The problem with this is it not only creates silos and a divide between teams through lack of direct collaboration and empathy for each others job but it also makes for disparate delivery of each project component which is obviously not good for overall continuity.
Therefore a very good way to split teams is by having representatives from each discipline within each team. This means that any given team is capable of delivering a complete feature which may include a prototype, custom built backend and fully functional frontend without any reliance on other teams within the business.
The kicker here is that now we have true interdisciplinary collaboration, an understanding of what each person is up against and this creates the space for teamwork and excellence.
While having mixed discipline smaller teams is great it does not come without trade offs.
Traditional agile teams typically work on one project. Within an agency inevitably there will be a need to service more than one within each team, at least at some point in time.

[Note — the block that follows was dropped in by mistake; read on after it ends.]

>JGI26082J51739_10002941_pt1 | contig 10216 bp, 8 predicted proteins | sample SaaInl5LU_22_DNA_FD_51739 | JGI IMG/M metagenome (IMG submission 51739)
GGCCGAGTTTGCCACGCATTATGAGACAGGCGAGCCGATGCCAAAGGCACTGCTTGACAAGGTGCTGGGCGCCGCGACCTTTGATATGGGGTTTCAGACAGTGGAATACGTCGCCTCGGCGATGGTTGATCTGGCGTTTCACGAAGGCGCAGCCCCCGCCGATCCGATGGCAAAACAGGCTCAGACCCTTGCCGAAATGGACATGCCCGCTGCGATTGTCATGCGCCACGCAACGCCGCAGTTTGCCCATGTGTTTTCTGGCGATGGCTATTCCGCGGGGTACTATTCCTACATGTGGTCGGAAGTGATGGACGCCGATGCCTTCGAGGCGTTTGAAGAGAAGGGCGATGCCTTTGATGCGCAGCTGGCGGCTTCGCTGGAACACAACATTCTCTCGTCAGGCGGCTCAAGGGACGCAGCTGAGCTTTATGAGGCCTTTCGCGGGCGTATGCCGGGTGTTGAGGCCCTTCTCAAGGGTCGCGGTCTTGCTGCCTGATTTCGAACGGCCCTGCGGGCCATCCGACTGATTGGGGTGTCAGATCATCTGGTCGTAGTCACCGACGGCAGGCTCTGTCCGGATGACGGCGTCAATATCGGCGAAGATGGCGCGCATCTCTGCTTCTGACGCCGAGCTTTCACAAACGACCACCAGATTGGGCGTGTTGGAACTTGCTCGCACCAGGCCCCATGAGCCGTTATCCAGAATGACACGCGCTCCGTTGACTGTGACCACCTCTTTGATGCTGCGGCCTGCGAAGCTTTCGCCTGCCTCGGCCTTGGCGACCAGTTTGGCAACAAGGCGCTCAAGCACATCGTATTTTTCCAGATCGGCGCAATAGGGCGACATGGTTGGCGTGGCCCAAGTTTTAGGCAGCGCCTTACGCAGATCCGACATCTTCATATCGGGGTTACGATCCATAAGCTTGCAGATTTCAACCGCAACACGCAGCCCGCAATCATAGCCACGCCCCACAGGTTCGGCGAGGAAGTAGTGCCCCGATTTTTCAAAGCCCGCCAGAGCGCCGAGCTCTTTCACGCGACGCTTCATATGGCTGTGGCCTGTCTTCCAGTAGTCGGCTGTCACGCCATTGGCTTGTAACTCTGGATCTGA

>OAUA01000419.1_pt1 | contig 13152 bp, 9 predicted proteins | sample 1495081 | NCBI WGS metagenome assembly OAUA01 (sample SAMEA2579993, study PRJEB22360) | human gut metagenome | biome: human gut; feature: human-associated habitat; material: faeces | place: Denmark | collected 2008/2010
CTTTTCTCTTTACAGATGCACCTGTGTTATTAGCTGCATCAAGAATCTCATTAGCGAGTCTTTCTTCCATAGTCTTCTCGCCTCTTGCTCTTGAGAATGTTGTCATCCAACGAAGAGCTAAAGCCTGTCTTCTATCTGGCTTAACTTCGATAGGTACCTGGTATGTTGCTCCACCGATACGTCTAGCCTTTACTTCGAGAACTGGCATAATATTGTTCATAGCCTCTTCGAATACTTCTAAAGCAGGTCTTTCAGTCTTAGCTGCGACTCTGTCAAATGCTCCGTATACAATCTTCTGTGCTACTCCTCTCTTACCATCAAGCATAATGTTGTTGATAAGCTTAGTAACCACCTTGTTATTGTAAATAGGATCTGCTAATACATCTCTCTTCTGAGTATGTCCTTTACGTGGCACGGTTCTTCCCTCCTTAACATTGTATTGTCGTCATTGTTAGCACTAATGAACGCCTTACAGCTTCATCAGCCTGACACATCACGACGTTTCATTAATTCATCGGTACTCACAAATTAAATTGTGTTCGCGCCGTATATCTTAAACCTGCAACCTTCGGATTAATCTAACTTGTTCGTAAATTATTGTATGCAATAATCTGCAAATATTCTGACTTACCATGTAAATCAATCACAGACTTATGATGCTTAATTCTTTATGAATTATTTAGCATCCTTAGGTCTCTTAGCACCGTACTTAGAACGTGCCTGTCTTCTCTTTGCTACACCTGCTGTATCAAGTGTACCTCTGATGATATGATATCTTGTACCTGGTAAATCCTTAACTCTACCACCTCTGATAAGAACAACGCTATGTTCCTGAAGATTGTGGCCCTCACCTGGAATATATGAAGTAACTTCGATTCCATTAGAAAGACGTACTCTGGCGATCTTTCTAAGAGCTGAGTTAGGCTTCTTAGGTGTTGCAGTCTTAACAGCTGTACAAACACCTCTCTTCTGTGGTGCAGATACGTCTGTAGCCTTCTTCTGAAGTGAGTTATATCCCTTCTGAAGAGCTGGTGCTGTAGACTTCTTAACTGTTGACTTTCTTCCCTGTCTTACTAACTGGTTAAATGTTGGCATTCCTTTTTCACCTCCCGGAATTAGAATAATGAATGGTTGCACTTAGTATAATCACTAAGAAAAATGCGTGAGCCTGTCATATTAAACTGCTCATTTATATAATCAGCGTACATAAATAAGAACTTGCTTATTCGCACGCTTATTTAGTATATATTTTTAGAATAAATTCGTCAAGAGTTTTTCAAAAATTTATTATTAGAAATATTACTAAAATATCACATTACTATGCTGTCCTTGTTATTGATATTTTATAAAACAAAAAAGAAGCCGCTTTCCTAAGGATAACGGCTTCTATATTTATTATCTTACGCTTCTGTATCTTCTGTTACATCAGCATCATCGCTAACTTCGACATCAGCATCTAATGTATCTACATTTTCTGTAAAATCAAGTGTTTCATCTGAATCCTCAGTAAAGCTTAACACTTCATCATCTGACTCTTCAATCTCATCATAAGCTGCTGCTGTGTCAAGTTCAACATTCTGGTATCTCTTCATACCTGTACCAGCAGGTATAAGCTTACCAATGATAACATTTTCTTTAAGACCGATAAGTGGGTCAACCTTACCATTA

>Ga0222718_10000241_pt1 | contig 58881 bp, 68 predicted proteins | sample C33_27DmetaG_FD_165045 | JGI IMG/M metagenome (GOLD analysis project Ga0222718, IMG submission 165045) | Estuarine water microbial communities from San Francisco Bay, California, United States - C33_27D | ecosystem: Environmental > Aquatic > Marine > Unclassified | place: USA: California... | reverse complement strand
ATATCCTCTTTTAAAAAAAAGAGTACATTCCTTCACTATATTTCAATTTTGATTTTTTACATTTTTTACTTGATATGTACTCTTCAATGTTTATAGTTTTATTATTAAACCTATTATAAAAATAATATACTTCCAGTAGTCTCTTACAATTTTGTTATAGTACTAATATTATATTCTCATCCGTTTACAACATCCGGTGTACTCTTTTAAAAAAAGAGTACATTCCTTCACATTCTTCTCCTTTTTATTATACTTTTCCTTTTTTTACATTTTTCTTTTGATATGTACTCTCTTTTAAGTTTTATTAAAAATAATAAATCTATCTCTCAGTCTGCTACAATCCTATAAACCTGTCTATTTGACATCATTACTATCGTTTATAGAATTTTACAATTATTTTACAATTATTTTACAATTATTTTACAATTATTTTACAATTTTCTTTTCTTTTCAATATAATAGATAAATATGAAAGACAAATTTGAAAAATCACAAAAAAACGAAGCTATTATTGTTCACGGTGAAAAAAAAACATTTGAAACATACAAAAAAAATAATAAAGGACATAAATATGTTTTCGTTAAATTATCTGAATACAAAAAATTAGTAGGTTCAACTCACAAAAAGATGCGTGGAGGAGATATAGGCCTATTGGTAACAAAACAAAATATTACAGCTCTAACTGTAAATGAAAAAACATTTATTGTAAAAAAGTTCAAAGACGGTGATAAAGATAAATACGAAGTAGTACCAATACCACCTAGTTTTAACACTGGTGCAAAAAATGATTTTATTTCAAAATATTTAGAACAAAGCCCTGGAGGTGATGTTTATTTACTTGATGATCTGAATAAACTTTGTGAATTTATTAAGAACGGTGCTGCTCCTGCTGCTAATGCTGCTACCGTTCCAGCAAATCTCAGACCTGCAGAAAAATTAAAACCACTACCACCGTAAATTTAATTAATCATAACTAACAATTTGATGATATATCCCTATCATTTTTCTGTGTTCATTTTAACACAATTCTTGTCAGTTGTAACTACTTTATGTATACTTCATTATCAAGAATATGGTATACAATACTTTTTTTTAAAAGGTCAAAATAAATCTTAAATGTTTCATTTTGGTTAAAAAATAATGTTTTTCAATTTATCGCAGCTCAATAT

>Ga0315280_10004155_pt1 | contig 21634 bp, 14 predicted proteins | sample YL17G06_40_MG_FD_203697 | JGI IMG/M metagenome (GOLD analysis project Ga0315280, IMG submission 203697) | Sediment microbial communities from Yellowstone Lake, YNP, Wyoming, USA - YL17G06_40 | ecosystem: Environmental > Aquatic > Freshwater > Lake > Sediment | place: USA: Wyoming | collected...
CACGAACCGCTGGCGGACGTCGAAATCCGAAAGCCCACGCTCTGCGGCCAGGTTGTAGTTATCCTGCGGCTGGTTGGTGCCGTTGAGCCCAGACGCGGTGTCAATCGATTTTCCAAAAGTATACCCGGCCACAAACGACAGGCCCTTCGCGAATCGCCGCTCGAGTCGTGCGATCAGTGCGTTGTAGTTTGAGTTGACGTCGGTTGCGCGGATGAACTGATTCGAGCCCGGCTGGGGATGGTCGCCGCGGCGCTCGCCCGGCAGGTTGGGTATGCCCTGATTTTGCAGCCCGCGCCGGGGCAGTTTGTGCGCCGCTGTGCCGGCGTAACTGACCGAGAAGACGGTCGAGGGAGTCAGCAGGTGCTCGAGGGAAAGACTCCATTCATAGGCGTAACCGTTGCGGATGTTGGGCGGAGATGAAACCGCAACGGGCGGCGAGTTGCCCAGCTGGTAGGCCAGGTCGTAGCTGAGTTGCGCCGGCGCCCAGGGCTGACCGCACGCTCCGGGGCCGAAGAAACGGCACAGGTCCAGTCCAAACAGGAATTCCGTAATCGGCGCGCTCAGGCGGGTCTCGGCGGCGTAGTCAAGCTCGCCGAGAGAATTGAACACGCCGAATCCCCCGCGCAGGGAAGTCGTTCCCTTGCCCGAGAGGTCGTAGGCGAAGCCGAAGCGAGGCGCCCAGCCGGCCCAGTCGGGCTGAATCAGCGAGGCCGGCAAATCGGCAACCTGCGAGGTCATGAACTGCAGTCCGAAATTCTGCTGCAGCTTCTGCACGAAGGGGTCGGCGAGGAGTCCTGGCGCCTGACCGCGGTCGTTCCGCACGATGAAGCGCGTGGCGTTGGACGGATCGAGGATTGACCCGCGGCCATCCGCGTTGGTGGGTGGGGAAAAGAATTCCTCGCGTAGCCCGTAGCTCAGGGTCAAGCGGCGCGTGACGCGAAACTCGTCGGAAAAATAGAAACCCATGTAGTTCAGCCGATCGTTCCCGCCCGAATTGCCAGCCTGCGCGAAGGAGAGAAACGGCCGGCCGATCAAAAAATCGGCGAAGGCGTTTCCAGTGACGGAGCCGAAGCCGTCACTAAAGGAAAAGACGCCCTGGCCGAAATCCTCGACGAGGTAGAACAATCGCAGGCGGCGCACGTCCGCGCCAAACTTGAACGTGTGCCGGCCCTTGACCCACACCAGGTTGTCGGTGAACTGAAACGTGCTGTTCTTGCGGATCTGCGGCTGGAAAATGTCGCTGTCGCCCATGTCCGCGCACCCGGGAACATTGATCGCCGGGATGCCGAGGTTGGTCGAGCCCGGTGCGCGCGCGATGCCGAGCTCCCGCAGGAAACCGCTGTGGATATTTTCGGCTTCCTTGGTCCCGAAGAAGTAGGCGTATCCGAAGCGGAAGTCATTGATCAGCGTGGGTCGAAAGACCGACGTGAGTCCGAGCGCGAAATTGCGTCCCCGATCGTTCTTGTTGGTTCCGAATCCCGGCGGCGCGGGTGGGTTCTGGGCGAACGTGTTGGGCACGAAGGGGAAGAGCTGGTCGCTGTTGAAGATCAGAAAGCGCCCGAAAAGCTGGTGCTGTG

This comes down to basic agency logistics: Maybe some clients don’t have enough work to occupy a team for an entire sprint, maybe a project rolled over and now needs to be work on in parallel to a new one. If a project is big enough, sure one team may handle it but it is good to be set up to handle multiple clients within each team.
This can be handled with some good sprint planning and a solid understanding of deliverables needed at each iteration. Work can then be shared amongst the team, the hidden benefit here is that people get to know their team’s clients, build a loyalty to them and of course a deeper understanding of each project.
These are just a few challenges that may arise when implementing agile within an agency. The typical agile for software isn’t 100% applicable within this environment however with some tweaks it can be harnessed as a great way of working.
In a world of fixed price and fixed scope projects it is important to think not in absolutes but rather ‘how agile’ each agency process can or should be.
Even in 2018 some twenty years after the Agile Manifesto was written it is still a challenge to the traditional way of working in an agency and with that will come elements of resistance be it internally or from the client. Education is key.
Next time we will look at the agile sprint format in more detail and how it can run effectively within a digital agency.